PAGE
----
Ball concedes that the police were permitted to perform an inventory search, but he argues that the method by which Officer Martinez conducted the search did not follow policy and that he made an investigatory search under the pretext of taking inventory. The district court found that Martinez complied with departmental policy in conducting the search, but Ball argues that opening the air filter box was beyond the scope of an inventory search which is restricted by the policy to “areas where an owner or operator would ordinarily place or store property or equipment.” The state police policy explicitly states, however, that one vehicle area that should be searched is the engine compartment, and we have previously held that as part of an inventory search it is reasonable to search the engine compartment. United States v. Pappas, 452 F.3d 767, 772 (8th Cir.2006). Officer Martinez's testimony also supports a finding that it was standard department procedure for searching an engine compartment to open the air filter box. Martinez testified that he had conducted over a thousand inventory searches of vehicles, that he always searches the engine compartment, and that at least 90% of the time he also checks the air filter box for property where he has previously found narcotics and currency. Opening the cover of the air filter box in Ball's vehicle required him to unsnap two small tabs, but not to remove any screws or panels. The record testimony was sufficient to establish that opening the air filter box was standard procedure for an inventory search by the Illinois state police. See United States v. Le, 474 F.3d 511, 515 (8th Cir.2007). The district court therefore did not clearly err in finding that the search was made according to policy and thereby satisfied the reasonableness requirement of the Fourth Amendment. See id.

Nothing in the record supports Ball's contention that the inventory search conducted by Officer Martinez was pretextual. In fact Ball “does not dispute that an inventory search was required.” We see no evidence that Officer Martinez acted in bad faith, see United States v. Hall, 497 F.3d 846, 852–53 (8th Cir.2007), and conclude that the search of the car did not violate the Fourth Amendment. We therefore affirm the district court's denial of Ball's motion to suppress the cocaine and his post arrest statements to the police.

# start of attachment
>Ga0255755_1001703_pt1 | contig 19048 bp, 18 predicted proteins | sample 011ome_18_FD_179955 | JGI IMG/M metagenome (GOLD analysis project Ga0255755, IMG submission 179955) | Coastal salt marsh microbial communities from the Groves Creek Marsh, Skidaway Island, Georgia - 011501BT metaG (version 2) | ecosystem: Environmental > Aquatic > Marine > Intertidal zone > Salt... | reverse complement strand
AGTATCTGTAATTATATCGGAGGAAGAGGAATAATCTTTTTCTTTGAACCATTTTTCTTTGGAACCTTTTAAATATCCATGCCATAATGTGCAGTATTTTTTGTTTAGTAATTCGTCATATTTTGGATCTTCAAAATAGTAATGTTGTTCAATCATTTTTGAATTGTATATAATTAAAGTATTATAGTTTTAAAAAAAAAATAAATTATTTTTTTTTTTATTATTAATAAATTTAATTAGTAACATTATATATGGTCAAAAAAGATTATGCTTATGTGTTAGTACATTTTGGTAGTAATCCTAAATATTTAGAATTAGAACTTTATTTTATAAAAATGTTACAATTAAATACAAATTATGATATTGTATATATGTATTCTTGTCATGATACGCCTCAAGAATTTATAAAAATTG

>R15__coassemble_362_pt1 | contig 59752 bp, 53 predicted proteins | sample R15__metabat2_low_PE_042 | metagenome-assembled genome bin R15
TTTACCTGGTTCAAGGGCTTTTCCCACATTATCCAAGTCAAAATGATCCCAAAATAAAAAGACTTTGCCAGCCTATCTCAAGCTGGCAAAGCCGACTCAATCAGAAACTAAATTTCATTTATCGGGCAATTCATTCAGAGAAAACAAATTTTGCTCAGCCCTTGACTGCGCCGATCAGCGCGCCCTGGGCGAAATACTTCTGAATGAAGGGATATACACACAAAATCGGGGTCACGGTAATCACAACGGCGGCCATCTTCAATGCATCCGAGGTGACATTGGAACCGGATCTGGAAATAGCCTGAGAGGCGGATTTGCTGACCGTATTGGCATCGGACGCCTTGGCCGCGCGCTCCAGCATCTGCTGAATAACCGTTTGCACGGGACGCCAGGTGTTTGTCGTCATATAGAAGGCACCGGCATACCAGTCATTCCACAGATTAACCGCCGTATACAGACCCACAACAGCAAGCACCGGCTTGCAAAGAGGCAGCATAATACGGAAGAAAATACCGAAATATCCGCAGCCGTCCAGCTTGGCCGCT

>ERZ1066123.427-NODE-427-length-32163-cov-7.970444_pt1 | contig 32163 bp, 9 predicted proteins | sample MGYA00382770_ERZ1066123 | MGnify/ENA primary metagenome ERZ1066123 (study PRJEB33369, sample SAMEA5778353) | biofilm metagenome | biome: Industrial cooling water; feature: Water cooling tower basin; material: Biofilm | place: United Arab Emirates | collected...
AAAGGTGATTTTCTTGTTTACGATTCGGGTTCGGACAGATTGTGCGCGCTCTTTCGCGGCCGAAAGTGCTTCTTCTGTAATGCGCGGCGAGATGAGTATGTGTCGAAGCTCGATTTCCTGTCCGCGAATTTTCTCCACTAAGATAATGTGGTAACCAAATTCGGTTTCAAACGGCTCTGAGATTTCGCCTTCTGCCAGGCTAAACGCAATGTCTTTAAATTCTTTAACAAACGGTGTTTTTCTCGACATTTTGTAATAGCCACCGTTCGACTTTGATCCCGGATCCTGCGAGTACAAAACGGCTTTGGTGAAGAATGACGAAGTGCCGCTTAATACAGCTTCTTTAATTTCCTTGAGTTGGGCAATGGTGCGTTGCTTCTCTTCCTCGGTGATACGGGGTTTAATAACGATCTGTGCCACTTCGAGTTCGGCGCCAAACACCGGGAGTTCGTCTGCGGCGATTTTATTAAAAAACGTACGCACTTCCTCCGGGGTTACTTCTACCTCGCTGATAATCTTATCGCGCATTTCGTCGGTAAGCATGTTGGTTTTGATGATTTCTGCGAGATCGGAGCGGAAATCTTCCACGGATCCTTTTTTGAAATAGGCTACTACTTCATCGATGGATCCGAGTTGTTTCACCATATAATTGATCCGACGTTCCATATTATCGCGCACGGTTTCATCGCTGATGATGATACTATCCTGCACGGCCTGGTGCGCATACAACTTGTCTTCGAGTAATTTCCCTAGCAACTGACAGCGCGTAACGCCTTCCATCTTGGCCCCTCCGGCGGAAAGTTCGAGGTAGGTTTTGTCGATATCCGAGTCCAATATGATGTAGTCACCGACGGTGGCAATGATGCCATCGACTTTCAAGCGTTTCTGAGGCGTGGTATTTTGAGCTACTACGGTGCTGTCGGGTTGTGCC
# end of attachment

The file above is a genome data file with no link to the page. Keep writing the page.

Ball argues that the district court erred by applying a four level sentencing enhancement after finding that he “was an organizer or leader of a criminal activity that involved five or more participants or was otherwise extensive.” U.S.S.G. § 3B1.1(a). When analyzing a sentence for procedural error, we review a district court's interpretation and application of the guidelines de novo and its factual findings for clear error. United States v. Callaway, 762 F.3d 754, 759 (8th Cir.2014).

Ball first claims that he lacked notice that the district court was considering the § 3B1.1(a) enhancement when calculating his guideline range. Ball had actual notice that § 3B1.1(a) might be applied in his case, however, because the presentence report—to which he objected—proposed its application and stated the rule's text. Ball also contends that the record does not support the application of the enhancement. The district court found that Ball was an organizer or leader of a criminal activity and that such activity involved five or more participants or was otherwise extensive. Three witnesses at the sentencing hearing testified to selling heroin for Ball and described how he set prices, gave directions to his sellers, and was “in charge.” It was therefore not clear error to find that Ball exercised decision making authority as an “organizer or leader,” terms we have broadly defined. See United States v. Irlmeier, 750 F.3d 759, 763–64 (8th Cir.2014). Ball's criminal activity also involved five or more participants. In addition to the three mentioned sellers, two witnesses identified a fourth man who sold heroin for Ball and one of the sellers testified that he had witnessed Ball purchase heroin from suppliers in Chicago and Detroit. The district court did not clearly err in finding that the government had proved the elements of the § 3B1.1(a) enhancement.


For these reasons we affirm Ball's conviction and sentence.


1.  The Honorable Linda R. Reade, Chief Judge, United States District Court for the Northern District of Iowa.

2.  We assume without deciding that Ball had a sufficient expectation of privacy in the borrowed car to assert a Fourth Amendment claim regarding the search. See United States v. Rose, 731 F.2d 1337, 1343 (8th Cir.1984). Ball does not challenge the initial stop of the car.

MURPHY, Circuit Judge.